Neocore Games took on the Arthurian legend with their own vision and it looks like they hit the nail on the head, provided that King Arthur: Knight's Tale doesn't lack too much polish.
Everyone knows who King Arthur is as well as that he had a round table filled with knights, some of whom were searching for the Holy Grail. It's known that strange women lying in ponds, distributing swords is no basis for a system of government but that didn't prevent the good king from seating it in Camelot.
The part that may not necessarily be as widely known is that the Arthurian legend has countless retellings and different interpretations. Neocore Games decided to add their own version onto the pile and frankly, I couldn't be happier about it - what I've seen in the first two acts of King Arthur: Knight's Tale had me thinking that March 29, 2022, the launch day for the full game, can't come soon enough.
As I previously mentioned, Neocore's version of the Arthurian legend immediately grabbed my attention, even back when the game was first announced because it successfully subverted the expectations one might have upon hearing "King Arthur". You are not playing as Arthur and you are not on some noble quest that inspires knightly virtues. Instead, you start the game as Sir Mordred, a tyrant who dealt the killing blow to the Once and Future King.
This setting immediately sets the expectations high and thankfully, the execution delivers for the most part. We are introduced to the dark version of Avalon and the characters we meet are desperate while also in various states of decay. If this description sounds like it's straight out of a Souls game, it's because of what Knight's Tale actually feels like, albeit in an isometric view.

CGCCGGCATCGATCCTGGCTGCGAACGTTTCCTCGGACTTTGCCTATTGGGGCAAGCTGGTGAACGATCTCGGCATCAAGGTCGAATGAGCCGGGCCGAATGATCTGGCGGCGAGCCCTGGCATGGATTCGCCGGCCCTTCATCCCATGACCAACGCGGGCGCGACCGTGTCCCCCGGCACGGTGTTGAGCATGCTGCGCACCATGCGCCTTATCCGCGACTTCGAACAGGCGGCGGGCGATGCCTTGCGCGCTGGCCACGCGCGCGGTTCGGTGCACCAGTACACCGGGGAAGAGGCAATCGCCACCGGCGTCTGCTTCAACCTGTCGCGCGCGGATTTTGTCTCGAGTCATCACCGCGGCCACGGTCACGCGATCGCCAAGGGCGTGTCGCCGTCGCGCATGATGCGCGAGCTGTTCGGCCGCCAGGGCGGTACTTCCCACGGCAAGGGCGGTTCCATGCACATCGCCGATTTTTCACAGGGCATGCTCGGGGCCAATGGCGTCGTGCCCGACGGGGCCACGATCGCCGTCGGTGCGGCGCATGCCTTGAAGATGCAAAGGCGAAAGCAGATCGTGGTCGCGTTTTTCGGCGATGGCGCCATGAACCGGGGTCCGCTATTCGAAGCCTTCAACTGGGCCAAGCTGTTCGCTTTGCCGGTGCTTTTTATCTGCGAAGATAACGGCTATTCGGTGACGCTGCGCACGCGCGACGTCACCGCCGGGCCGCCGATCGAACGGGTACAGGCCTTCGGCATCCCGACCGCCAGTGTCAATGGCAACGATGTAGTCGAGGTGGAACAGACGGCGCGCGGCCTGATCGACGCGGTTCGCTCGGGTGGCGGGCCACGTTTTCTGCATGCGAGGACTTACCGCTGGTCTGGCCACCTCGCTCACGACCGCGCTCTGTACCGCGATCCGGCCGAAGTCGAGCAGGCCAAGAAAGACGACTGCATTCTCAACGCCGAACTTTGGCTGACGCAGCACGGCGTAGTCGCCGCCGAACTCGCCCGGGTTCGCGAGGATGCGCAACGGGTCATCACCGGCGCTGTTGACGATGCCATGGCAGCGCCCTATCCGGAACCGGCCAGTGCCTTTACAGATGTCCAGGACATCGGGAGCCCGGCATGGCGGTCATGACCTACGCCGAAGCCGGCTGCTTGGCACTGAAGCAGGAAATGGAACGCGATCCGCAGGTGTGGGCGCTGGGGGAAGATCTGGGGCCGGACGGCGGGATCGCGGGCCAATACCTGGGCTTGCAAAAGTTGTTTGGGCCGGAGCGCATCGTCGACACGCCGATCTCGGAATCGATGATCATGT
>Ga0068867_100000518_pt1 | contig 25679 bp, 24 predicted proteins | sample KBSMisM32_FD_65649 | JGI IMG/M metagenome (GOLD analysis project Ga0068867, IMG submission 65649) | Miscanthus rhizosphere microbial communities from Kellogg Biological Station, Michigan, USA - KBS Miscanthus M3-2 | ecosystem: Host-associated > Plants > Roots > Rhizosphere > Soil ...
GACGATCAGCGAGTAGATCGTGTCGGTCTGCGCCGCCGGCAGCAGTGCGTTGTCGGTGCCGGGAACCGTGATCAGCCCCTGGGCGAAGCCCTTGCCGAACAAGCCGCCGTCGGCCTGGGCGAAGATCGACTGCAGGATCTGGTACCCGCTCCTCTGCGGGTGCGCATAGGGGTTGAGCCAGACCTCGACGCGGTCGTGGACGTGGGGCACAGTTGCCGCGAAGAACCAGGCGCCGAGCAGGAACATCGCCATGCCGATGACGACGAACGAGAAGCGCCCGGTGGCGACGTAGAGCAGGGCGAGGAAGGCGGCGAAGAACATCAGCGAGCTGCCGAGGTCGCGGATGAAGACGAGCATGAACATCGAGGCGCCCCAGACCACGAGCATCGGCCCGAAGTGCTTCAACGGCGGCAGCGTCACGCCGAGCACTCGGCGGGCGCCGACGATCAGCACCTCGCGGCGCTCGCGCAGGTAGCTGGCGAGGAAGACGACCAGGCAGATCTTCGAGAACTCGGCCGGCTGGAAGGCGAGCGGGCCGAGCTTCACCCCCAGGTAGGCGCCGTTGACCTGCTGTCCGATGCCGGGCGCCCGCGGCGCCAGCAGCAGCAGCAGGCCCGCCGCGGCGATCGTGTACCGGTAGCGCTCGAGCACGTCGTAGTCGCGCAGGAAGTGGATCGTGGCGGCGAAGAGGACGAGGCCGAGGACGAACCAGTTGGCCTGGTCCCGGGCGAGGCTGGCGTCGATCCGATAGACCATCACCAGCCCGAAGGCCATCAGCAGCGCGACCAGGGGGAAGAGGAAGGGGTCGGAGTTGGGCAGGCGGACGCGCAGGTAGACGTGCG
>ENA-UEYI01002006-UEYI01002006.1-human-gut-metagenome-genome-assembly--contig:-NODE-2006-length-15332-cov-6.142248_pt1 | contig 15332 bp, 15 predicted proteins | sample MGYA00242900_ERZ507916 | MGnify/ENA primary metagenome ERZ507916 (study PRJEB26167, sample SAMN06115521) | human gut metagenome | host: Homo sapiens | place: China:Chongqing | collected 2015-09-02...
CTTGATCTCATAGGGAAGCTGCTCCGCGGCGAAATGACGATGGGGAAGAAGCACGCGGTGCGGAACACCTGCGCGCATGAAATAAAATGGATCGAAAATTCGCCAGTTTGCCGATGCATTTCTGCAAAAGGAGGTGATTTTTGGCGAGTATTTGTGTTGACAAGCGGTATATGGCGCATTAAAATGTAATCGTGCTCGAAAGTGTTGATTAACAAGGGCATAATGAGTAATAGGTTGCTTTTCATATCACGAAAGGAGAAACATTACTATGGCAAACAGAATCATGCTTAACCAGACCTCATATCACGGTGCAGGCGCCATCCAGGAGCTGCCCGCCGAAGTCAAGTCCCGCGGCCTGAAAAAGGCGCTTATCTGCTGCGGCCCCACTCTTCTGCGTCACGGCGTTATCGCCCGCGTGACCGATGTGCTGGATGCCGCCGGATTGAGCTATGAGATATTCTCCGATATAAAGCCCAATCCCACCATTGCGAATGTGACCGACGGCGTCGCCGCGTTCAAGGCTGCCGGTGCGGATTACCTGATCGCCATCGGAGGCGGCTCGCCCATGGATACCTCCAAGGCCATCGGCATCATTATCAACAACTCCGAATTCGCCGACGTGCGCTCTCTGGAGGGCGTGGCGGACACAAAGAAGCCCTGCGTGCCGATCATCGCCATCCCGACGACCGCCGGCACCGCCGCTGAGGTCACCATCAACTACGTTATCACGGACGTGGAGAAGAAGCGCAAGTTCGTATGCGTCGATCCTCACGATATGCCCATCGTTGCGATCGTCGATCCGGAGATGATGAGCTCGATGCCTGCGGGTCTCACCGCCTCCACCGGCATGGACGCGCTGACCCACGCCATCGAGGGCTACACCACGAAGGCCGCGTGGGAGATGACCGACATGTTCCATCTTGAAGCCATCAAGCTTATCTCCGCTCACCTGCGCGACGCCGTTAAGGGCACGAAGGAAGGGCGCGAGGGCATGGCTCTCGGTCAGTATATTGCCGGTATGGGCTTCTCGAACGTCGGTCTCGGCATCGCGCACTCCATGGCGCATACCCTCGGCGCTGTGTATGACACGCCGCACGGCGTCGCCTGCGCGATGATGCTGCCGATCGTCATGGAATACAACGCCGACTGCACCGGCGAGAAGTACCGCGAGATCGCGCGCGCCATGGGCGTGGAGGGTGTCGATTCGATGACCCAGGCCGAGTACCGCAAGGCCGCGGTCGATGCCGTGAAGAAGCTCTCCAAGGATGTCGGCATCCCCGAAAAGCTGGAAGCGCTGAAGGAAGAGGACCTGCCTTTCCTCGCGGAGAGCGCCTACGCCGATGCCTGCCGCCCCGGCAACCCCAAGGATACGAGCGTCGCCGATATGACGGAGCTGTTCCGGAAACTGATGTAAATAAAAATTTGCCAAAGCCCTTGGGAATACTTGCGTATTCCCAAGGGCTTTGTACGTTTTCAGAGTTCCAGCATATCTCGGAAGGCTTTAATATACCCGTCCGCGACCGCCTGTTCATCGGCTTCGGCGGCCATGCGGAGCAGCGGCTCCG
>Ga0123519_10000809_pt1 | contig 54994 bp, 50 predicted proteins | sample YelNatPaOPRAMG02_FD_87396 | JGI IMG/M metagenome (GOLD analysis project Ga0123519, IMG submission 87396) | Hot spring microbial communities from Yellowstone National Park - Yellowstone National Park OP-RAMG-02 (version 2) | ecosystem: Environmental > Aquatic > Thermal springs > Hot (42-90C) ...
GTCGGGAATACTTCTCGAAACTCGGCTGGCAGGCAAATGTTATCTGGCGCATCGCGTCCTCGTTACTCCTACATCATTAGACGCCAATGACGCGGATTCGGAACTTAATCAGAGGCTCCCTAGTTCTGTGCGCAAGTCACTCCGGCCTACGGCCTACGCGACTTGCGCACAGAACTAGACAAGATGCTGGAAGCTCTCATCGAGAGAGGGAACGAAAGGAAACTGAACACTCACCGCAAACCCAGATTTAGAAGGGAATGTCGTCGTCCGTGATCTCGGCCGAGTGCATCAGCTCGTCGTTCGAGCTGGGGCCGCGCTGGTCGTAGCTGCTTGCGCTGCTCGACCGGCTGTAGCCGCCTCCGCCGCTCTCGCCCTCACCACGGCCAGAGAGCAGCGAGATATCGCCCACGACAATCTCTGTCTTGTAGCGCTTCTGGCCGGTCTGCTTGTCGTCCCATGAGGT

Voice acting is generally up to par, with a few exceptions that fit neither the atmosphere nor the character they are portraying. The good news is that these voices don't dominate the experience and listening to the occasional musings of your party member is a nice immersive element, rather than an ear-piercing ordeal.
Speaking of which, the characters you meet are not as fleshed out as you might expect from an isometric RPG. There are no long companion storylines through which you have a constant discourse with them. Instead, the character actively speaks during the recruitment quest, after which they might react to the environment but these are rare occasions.
While this sounds like a major drawback, it really doesn't hold back the journey because of the storytelling system that relies on subtle details instead of copious amounts of exposition. As you go and recruit the knights for your round table, you meet some of the less-known names from the legend as well as prominent figures surrounding King Arthur's mythos.
For example, you meet Balin and Balan, who may not be as famous as the Grail Knight Percivale or Queen Guinevere but each of them gets enough story to set them apart and make them unforgettable - quite the feat in a game with dozens of recruitable companions. Sir Balin, just like he was portrayed in the stories, is not a pleasant knight. The fact he wields two swords immediately tells a significant story from his past, without having to go into tedious exposition.
Meanwhile, it immediately becomes apparent that the more prominent names like Guinevere are highly important, without putting the others down. This is done through the character designs, their traits and more circumstantial details that are not just thrown in front of you in the form of text. Unfortunately, it's impossible to describe these details without spoiling the story so I'll just move on to other things, like gameplay.